Print Friendly and PDFPrinter Friendly Version

Blog
Tuesday, December 23, 2014

Best of 2014: Picks to Improve Health Literacy and Open Enrollment Messaging

Jessica Kendall

Director of State Partnerships

We asked our policy experts to share their picks for 2014’s must-read—or, in some cases, must-see—articles, reports, videos, and more. See more “best of” lists from our teams working on health system transformation and marketplace health insurance.

For all of us working to ensure that consumers get enrolled and stay enrolled in affordable, accessible, quality health insurance plans, it’s often easy to get lost in the policy of it all. Here at Families USA, we strive to identify ways to translate the policies and procedures that are essential to the enrollment process into a language that makes sense to consumers. As the second open enrollment comes to a close in early 2015, increasing health literacy remains a priority.  

The best enrollment resources for helping consumers get health coverage are universal, easily digestible, and straight to the point 

There have been dozens of briefs and reports that have emerged over this last year that have been invaluable to making sure that advocates around the country are working in the best interest of consumers. But the ones that most resonate with me are not the in-depth policy analyses that are essential to maintaining and improving the Affordable Care Act for consumers. Instead, for the most part, they are pieces that make it easier for all of us to help consumers get enrolled and stay enrolled in coverage. In 2015, educating consumers about how to sign up for and use their health coverage will remain imperative. 

It doesn’t matter how good the health care law is if we can’t talk about it. In working with Enroll America, PerryUndem did a great job synthesizing the best ways to talk with consumers about their options.

Survey of assister programs in health insurance marketplace underscores their vital role in enrolling consumers

I’m often asked to present about navigators’ roles to organizations that either may not be familiar with the importance of assisters, or may want to know more. The Kaiser Family Foundation produced my go-to guide anytime I present. I work with enrollment assisters on a daily basis, but this is the best resource for me to source for larger trends, facts, stats, and overall needs of enrollment assisters. In 2015, we will continue to work with and learn from our assisters on the ground.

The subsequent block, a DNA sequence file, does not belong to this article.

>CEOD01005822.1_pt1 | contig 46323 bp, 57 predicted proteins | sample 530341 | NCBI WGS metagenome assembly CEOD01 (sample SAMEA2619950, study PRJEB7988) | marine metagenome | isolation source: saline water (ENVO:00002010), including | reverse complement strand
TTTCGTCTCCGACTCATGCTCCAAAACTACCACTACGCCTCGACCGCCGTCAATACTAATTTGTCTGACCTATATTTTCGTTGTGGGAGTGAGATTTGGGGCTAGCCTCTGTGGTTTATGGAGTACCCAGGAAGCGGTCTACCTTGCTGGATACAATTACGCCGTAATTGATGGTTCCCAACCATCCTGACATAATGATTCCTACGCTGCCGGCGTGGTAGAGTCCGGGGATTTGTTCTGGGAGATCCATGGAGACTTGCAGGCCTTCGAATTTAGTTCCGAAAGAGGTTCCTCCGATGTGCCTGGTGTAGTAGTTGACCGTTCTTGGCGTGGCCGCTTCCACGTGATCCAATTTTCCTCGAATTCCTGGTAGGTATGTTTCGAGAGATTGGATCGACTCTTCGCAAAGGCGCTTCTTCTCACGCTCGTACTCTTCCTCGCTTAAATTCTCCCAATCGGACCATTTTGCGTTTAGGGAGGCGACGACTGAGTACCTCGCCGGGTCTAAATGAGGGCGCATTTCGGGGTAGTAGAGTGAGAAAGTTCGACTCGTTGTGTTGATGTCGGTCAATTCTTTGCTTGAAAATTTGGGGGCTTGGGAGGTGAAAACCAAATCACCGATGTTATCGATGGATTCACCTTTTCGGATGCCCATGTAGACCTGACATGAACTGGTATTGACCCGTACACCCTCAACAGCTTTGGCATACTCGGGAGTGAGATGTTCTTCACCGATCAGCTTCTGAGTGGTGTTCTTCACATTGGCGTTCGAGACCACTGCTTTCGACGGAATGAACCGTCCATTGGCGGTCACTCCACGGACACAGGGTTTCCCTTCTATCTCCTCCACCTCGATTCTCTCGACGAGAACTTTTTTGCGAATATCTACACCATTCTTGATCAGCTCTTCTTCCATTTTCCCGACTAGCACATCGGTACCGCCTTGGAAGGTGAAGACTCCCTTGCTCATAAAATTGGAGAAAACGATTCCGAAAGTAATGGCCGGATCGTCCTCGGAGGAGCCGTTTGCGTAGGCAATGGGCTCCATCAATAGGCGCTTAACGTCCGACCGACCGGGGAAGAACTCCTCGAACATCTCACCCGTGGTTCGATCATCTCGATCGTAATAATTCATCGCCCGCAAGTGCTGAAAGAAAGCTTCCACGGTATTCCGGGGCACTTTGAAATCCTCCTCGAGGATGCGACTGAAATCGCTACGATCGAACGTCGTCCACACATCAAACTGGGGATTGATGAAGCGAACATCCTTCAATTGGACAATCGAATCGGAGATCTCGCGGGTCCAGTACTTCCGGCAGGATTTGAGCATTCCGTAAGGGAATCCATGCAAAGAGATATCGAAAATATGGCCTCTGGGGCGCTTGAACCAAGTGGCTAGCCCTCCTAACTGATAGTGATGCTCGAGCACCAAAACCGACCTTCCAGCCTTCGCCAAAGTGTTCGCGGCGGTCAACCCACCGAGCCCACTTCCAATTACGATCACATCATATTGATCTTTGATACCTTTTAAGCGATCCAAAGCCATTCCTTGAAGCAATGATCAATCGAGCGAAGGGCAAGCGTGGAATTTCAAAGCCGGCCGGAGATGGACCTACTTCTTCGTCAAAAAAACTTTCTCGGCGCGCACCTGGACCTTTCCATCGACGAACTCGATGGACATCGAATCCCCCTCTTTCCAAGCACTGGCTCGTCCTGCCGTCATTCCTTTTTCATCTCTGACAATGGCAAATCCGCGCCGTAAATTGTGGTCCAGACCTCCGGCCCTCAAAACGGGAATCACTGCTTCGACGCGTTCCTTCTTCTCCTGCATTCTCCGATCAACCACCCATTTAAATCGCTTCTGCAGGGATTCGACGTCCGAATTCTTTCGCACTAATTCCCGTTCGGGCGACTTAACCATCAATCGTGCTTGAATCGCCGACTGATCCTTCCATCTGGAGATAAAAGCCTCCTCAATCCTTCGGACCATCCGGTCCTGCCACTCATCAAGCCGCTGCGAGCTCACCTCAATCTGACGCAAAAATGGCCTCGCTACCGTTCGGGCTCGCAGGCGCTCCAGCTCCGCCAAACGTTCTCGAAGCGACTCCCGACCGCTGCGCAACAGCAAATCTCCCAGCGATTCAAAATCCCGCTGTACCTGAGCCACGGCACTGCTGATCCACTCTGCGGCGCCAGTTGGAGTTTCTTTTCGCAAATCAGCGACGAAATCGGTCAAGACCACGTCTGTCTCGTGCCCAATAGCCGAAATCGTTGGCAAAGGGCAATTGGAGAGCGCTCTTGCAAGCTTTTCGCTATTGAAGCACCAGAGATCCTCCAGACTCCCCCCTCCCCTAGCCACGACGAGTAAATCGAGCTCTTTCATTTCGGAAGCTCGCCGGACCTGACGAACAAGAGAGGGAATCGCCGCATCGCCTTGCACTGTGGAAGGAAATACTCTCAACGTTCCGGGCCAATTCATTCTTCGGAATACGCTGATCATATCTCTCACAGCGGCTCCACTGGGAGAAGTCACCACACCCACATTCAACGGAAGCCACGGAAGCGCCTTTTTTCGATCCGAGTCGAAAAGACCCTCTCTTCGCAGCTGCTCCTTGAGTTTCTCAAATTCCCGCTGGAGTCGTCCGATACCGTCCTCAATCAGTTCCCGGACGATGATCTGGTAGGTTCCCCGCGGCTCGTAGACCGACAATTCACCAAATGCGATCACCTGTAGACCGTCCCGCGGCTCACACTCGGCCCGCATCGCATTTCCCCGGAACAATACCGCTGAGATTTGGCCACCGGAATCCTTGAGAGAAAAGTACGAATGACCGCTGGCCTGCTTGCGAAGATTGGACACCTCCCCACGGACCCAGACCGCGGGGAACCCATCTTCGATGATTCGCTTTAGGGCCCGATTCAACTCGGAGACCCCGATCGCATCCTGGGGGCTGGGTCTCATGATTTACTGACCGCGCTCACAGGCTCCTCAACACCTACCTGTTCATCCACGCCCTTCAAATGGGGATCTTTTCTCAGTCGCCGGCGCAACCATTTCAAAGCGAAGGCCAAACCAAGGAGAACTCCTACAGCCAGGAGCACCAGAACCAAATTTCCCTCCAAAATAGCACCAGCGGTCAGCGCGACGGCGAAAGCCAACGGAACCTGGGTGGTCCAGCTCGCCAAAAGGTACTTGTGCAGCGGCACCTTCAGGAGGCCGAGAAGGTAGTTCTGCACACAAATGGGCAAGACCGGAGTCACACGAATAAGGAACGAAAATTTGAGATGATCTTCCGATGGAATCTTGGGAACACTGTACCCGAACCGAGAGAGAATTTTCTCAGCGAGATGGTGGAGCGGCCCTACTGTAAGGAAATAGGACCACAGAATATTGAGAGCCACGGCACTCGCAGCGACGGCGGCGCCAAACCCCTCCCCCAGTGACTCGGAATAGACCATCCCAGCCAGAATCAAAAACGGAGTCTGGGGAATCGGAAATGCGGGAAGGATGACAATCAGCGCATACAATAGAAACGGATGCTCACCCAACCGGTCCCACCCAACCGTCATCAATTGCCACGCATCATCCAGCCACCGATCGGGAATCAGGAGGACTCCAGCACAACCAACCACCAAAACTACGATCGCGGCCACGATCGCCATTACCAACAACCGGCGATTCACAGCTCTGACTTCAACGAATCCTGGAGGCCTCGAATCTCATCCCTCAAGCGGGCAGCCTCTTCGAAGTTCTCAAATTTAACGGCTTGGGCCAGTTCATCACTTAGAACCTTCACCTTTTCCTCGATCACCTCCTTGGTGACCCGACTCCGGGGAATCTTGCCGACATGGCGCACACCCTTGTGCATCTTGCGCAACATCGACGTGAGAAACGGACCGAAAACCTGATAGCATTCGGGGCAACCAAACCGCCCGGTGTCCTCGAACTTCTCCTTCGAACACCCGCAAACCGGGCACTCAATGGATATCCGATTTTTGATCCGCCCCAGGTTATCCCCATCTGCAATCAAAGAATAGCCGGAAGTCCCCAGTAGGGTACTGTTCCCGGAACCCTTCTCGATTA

For people in federally facilitated marketplace states, finding answers for consumers is often like going down a rabbit hole. Georgetown’s Center for Children and Families did a great job putting together this resource to make it easier to look up frequently asked questions.

What enrollment assisters need to know about talking to the press

It’s hard for me to mention my favorite items of this past year without mentioning this Families USA webinar about working with the media. We discussed timeless questions like: 

  • How do you talk to the press? 
  • How do you prep for that call?

This webinar covers those basic and provides assisters (and anyone else) tips and tricks for giving a successful media interview. In the upcoming year, making sure that assisters know how to talk to the press will remain crucial. As new parts of the ACA take effect, it’s important for assisters to share the right information at the right time, so everyone can be on the same page when it comes to health literacy about the law. 

Humor can be a powerful tool in enrollment outreach to consumers, young invincibles

Lastly, this website from Get Covered Illinois blends humor with facts to explain why getting health insurance is important. Both sides of the political aisle appreciate good humor, and convincing “young invincibles” to sign up for health coverage in the marketplace will be important as open enrollment continues into 2015.

Key Issues: